British Columbia

To permit or not to permit? Vancouverites ponder city-wide parking proposal

The city has launched a survey to gather input around a proposal to expand permit street parking to all residential neighbourhoods.

The city wants to expand permit street parking to all residential Vancouver neighbourhoods

Cars parked on the 1800 block of Adanac Street in Vancouver on Wednesday, March 11, 2020. (Maggie MacPherson/CBC)

The City of Vancouver wants the public to weigh in on a proposal to bring permit street parking to all residential neighbourhoods.

Permit regulations already exist in many of Vancouver's most popular and dense neighbourhoods like the West End, Kitsilano and Commercial Drive. 

The city says expanding the program would achieve a number of positive outcomes: 

  • Encourage more people to park off-street.
  • Free up road space.
  • Allow provisions for visitors and service providers.
  • Protect against future parking issues caused by development and other issues.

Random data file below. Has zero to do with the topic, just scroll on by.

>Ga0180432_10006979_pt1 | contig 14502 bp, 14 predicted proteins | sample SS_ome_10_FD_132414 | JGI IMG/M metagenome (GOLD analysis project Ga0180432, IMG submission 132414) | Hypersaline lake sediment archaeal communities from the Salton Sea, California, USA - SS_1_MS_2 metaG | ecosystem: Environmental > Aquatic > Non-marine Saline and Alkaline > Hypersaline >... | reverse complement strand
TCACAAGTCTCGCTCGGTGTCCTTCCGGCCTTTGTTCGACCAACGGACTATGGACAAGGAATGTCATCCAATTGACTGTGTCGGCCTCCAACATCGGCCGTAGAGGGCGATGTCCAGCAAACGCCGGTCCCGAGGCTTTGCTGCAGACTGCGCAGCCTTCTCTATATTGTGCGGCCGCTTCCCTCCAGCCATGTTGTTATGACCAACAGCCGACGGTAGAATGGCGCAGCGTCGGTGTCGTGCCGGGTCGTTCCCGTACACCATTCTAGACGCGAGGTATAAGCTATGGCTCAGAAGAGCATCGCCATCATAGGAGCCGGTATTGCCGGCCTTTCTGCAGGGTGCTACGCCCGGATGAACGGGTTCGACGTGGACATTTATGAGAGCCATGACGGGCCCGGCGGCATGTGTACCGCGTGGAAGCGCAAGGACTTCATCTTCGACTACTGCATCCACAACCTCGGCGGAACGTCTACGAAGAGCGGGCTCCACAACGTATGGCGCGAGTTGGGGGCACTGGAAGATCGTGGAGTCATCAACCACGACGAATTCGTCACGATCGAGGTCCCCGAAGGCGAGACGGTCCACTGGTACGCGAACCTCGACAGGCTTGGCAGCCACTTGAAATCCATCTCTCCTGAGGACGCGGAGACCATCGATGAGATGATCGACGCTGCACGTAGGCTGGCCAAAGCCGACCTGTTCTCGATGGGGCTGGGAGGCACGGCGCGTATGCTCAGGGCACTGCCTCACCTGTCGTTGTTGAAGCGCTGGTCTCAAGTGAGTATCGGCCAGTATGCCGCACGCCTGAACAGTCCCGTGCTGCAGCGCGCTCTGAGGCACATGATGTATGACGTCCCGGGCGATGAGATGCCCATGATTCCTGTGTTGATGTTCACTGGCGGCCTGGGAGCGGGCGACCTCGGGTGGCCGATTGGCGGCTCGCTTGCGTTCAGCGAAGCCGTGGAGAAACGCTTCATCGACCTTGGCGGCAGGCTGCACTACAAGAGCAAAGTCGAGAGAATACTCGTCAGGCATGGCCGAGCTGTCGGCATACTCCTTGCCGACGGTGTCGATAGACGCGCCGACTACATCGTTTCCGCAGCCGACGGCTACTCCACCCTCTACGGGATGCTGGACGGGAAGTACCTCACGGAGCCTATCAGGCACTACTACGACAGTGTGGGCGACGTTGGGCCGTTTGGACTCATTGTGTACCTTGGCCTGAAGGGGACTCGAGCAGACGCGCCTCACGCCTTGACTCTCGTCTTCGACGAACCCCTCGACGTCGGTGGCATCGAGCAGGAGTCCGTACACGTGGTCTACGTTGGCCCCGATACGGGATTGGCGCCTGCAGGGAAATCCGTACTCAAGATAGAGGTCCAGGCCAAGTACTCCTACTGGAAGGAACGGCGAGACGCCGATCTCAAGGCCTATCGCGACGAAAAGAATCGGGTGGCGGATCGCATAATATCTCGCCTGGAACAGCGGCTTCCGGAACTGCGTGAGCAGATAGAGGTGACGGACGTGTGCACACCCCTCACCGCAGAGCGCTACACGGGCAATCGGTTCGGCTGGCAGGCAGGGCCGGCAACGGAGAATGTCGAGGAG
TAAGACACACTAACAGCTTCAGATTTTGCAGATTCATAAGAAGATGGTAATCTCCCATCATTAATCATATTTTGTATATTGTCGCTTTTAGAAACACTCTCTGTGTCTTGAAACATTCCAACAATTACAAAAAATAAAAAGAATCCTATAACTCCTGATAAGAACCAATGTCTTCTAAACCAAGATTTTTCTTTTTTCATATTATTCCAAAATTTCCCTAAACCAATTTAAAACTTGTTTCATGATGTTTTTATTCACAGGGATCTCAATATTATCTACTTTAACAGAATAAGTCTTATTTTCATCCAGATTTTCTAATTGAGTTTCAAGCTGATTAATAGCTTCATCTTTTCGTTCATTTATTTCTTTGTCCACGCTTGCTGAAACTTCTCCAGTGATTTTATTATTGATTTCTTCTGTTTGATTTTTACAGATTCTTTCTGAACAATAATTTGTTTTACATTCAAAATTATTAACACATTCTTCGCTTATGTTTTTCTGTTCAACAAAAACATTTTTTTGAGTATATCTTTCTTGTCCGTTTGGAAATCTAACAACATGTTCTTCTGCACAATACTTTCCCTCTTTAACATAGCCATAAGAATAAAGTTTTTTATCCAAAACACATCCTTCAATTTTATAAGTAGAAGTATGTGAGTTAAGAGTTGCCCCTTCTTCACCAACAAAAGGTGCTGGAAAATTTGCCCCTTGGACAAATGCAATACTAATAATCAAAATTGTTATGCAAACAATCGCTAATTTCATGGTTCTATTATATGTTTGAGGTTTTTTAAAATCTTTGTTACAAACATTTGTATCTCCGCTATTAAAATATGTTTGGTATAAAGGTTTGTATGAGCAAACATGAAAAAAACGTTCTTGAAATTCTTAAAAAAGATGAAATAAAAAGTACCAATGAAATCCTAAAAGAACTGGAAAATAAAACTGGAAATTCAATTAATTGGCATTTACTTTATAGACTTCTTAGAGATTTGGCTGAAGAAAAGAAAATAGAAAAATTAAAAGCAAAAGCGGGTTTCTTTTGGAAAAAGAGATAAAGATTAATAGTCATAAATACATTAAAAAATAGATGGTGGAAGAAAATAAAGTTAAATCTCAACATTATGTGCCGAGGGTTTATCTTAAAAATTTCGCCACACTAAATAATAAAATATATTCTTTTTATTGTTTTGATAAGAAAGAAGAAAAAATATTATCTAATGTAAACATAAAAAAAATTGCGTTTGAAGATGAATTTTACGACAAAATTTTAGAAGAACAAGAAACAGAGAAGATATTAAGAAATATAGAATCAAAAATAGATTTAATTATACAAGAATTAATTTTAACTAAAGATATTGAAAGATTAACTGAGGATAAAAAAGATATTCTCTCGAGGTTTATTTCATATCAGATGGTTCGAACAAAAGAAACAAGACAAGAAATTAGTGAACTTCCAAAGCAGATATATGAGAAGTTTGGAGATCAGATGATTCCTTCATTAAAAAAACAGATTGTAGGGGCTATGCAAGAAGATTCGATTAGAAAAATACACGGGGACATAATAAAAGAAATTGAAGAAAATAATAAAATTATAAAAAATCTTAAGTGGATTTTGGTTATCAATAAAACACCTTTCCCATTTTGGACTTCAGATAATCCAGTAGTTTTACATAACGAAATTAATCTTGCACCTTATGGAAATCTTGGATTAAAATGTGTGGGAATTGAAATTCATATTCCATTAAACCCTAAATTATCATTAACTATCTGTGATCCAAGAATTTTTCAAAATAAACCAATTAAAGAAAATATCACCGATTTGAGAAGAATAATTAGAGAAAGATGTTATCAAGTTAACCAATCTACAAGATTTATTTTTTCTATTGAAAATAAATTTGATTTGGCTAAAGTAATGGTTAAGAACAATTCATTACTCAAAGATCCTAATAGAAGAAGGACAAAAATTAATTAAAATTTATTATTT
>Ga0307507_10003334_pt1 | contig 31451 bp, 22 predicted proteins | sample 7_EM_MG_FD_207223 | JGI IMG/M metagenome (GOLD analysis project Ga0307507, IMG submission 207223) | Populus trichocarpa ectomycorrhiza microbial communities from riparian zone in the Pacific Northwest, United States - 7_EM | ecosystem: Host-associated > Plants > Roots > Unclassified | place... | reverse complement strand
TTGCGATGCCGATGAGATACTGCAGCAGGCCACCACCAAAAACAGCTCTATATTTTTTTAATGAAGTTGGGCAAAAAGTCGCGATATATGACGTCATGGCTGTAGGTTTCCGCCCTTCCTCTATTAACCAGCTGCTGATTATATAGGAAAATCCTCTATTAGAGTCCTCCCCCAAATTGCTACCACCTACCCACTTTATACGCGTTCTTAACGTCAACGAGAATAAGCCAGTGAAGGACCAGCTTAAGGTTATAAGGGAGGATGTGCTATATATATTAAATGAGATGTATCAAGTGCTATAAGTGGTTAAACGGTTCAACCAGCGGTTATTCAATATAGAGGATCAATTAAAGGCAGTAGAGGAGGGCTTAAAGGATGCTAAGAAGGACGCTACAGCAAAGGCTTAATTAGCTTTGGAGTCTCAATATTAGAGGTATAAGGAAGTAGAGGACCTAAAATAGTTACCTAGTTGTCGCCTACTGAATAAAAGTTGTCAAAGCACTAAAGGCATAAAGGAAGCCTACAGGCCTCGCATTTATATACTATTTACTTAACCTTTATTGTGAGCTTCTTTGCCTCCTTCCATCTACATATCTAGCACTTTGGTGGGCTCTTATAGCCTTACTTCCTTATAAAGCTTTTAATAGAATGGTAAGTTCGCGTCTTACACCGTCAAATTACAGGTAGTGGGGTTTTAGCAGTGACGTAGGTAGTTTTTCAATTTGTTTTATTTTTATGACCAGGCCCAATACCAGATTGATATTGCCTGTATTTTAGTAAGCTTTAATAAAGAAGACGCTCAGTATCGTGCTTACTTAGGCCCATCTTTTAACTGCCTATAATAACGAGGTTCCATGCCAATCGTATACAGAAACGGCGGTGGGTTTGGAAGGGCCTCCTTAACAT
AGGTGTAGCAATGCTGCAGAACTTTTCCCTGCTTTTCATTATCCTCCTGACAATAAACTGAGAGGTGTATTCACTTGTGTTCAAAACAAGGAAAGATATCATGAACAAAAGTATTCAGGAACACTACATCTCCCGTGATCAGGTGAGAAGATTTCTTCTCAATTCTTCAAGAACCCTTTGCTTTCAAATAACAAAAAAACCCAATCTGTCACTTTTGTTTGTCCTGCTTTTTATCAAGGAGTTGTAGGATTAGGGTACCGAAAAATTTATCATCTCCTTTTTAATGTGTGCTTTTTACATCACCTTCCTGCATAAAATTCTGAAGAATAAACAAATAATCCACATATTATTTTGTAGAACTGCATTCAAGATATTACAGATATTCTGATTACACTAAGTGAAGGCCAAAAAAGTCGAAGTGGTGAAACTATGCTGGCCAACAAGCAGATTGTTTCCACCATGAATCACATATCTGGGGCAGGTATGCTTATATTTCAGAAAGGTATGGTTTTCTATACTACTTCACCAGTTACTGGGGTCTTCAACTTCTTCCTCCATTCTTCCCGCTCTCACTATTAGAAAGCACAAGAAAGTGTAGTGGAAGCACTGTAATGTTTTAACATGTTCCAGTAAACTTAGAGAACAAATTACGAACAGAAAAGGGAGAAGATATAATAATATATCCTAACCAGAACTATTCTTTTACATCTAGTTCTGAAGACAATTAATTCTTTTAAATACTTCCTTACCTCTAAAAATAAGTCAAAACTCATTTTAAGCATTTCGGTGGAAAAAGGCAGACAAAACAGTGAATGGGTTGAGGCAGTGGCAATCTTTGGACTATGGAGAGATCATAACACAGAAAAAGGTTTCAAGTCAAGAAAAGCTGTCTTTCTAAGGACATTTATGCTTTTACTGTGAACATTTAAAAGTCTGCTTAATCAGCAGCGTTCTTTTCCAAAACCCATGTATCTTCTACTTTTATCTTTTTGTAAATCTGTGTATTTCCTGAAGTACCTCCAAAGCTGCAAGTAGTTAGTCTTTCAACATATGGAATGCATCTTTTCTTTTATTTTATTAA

• Reduce emissions, as drivers wouldn't have to circle looking for a place to park. 
  • Provide more space for green initiatives and wider streets and sidewalks.

The new regulations will also promote the use of zero-emission vehicles, according to Councillor Christine Boyle, through a surcharge for some fossil fuel burning cars.

"It wouldn't apply if you're buying a new [Honda] Civic or a more affordable option, but if you're buying a $60,000 new gas car and you could buy an electric, there'd be a pollution surcharge," she said. 

According to the city, the new permit system will only apply to residential neighbourhoods that currently don't have regulations in place. 

It says the new parking permits are not expected to exceed $45.45 per year, the cost of the least expensive residential parking permit sold today.

Existing fees will remain the same for neighbourhoods that already have permit regulations.

The survey is open until February 28. An updated proposal will be released in the spring before going to city council for approval in July.

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